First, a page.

The report highlights the many pathways by which forests stabilize climate. It is so much more than CO2. Forests manage rainfall by drawing water up from the soil and releasing it to the atmosphere as water vapor, sending it on its way to rain down nearby or somewhere further away rather than running overland, eroding soil and overflowing rivers. This process (called evapotranspiration) also cools the atmosphere, transforming heat energy we would feel on the spot into energy that is embodied in water vapor and moved away from us – higher into the atmosphere, across the continent, or even around the world. As the planet warms, having forests nearby will buffer extreme heat and extreme rainfall.

This is important here in Virginia, and even more important in the tropics, which are warmer to begin with, and, in many places, less able to cope with risks from heat and flooding.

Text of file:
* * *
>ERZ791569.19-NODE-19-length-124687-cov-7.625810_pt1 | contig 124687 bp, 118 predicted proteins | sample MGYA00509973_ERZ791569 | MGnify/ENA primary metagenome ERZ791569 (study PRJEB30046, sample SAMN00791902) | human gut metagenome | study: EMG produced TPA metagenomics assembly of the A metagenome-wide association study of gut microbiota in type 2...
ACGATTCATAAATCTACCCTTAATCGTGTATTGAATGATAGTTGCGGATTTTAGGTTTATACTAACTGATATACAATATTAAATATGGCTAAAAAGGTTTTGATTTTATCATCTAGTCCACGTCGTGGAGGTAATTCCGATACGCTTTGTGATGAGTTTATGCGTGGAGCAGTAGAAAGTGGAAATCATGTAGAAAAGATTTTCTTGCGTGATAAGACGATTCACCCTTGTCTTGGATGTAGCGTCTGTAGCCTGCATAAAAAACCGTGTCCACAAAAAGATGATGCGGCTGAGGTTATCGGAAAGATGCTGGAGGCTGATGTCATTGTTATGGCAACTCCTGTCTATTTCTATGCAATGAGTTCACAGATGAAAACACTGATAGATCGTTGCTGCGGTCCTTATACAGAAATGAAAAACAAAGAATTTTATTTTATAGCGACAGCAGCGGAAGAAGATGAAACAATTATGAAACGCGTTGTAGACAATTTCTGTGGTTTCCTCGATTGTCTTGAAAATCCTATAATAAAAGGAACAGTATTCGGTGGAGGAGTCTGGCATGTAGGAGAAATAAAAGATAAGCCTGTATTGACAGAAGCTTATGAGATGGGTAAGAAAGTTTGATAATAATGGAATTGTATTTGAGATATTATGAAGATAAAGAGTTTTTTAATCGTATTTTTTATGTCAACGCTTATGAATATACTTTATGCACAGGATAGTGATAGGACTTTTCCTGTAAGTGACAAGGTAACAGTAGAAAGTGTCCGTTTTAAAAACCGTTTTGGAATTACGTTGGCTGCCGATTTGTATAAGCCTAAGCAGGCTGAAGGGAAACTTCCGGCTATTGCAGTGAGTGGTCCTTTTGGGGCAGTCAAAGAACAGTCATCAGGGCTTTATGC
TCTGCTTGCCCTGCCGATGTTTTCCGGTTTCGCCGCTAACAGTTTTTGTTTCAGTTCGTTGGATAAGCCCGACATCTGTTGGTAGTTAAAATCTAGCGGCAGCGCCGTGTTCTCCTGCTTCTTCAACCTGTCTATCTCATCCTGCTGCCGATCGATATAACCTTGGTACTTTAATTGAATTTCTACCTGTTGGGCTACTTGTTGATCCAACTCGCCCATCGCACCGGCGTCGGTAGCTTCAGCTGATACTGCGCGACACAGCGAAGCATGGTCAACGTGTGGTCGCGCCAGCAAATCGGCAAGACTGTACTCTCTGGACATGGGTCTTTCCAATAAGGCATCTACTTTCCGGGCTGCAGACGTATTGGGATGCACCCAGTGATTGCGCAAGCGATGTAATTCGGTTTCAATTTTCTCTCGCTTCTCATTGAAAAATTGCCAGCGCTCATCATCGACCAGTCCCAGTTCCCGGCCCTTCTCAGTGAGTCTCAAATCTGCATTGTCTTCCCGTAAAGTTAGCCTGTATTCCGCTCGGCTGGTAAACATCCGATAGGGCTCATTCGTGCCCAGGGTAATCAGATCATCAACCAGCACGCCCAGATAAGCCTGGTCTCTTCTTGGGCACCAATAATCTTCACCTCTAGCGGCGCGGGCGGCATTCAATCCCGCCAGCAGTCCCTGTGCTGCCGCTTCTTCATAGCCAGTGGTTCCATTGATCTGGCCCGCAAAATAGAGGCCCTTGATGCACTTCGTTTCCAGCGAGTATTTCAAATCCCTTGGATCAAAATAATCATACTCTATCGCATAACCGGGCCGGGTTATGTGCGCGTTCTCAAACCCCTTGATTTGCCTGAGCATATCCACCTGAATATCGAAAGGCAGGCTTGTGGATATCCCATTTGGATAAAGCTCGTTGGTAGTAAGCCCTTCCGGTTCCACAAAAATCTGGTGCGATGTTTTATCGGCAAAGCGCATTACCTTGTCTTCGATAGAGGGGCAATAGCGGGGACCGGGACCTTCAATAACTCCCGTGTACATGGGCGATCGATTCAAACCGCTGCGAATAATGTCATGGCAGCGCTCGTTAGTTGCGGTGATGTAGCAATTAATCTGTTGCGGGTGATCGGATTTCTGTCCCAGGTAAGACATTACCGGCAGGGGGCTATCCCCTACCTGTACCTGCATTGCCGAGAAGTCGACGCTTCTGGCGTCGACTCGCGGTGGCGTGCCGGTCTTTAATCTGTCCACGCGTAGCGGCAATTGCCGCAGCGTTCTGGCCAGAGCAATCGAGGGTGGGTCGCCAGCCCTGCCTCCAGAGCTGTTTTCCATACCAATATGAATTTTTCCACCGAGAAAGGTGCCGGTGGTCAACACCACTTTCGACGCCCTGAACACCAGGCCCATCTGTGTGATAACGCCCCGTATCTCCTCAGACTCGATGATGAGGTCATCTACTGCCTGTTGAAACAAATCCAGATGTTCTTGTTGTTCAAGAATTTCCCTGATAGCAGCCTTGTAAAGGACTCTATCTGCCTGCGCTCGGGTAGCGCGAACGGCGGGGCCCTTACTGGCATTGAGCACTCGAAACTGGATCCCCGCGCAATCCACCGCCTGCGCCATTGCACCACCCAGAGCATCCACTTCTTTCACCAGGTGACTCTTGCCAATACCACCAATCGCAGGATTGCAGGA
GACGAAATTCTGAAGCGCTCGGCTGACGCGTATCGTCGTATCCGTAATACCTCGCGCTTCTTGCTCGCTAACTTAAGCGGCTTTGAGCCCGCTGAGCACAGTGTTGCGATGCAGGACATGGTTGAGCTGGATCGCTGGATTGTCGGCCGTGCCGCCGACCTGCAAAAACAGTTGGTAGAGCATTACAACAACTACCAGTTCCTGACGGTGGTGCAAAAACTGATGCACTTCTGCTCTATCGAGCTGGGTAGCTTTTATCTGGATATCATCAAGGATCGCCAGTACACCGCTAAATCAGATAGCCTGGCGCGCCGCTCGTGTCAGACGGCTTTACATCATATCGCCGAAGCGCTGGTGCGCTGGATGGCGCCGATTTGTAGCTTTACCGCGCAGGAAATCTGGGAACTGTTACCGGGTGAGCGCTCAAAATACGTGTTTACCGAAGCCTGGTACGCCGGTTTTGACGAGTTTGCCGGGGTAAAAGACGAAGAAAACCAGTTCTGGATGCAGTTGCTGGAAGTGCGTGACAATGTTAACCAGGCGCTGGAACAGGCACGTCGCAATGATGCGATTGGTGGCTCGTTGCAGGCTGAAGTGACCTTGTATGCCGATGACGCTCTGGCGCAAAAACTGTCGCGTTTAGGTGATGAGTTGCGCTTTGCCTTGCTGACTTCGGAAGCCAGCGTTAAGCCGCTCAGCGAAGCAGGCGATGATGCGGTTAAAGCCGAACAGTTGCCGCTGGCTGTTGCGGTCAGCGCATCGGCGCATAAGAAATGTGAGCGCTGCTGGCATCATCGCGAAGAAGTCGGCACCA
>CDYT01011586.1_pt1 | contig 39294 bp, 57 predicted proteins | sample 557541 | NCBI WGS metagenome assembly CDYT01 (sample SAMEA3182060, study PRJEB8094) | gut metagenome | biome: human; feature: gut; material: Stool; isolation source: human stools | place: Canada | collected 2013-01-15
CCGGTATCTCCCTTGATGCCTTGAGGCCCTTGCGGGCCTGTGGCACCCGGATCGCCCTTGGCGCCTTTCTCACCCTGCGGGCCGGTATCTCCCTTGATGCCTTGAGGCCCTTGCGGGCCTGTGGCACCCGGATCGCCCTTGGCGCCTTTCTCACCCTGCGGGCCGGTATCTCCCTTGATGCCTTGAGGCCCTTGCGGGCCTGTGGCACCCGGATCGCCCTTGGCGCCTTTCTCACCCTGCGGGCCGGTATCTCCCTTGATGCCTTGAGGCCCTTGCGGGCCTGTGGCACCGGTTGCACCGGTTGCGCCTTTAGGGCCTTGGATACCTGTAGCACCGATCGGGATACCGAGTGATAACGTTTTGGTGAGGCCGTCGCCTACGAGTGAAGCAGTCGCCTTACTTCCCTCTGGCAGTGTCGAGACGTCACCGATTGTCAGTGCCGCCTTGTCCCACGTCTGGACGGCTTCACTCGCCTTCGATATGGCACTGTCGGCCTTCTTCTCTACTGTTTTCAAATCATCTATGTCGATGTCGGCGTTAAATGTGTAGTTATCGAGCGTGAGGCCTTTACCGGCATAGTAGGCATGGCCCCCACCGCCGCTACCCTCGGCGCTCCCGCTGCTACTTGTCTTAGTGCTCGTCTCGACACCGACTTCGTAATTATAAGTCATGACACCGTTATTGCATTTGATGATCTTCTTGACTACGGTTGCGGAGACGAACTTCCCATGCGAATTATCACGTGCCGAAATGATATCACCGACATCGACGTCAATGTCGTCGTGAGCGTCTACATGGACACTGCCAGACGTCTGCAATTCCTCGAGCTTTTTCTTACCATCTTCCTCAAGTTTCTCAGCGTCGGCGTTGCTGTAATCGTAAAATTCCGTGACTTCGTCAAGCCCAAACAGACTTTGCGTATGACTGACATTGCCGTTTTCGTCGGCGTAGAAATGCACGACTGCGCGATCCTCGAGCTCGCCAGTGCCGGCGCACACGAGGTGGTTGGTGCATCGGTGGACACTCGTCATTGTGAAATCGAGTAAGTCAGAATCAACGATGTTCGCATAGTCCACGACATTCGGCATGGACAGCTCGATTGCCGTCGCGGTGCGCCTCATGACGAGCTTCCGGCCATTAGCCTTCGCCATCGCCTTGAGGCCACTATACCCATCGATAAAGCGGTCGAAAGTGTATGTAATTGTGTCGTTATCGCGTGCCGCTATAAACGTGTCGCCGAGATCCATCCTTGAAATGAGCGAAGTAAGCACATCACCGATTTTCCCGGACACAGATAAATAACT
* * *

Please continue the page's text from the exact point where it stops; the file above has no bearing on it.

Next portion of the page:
I was also stunned by the fact that humanity is using over 70% of the ice-free land surface of the Earth and has degraded one-fourth of it. Scaled by GDP, that is 10 acres (eight football fields) per person in the U.S. – way more than one person needs to thrive. And it puts so many species, including ourselves, at risk.

Q. Is there still time to make an impact before reaching a tipping point toward a dangerously altered climate?